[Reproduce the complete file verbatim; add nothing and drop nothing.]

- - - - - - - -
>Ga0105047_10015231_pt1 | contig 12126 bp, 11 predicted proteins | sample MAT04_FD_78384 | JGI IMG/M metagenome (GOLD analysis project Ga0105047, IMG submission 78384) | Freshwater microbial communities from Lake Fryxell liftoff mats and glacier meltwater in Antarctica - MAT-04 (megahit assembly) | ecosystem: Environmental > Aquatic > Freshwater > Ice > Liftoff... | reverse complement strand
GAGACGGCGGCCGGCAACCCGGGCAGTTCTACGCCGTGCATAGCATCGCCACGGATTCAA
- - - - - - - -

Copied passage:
>Ga0105047_10015231_pt1 | contig 12126 bp, 11 predicted proteins | sample MAT04_FD_78384 | JGI IMG/M metagenome (GOLD analysis project Ga0105047, IMG submission 78384) | Freshwater microbial communities from Lake Fryxell liftoff mats and glacier meltwater in Antarctica - MAT-04 (megahit assembly) | ecosystem: Environmental > Aquatic > Freshwater > Ice > Liftoff... | reverse complement strand
GAGACGGCGGCCGGCAACCCGGGCAGTTCTACGCCGTGCATAGCATCGCCACGGATTCAA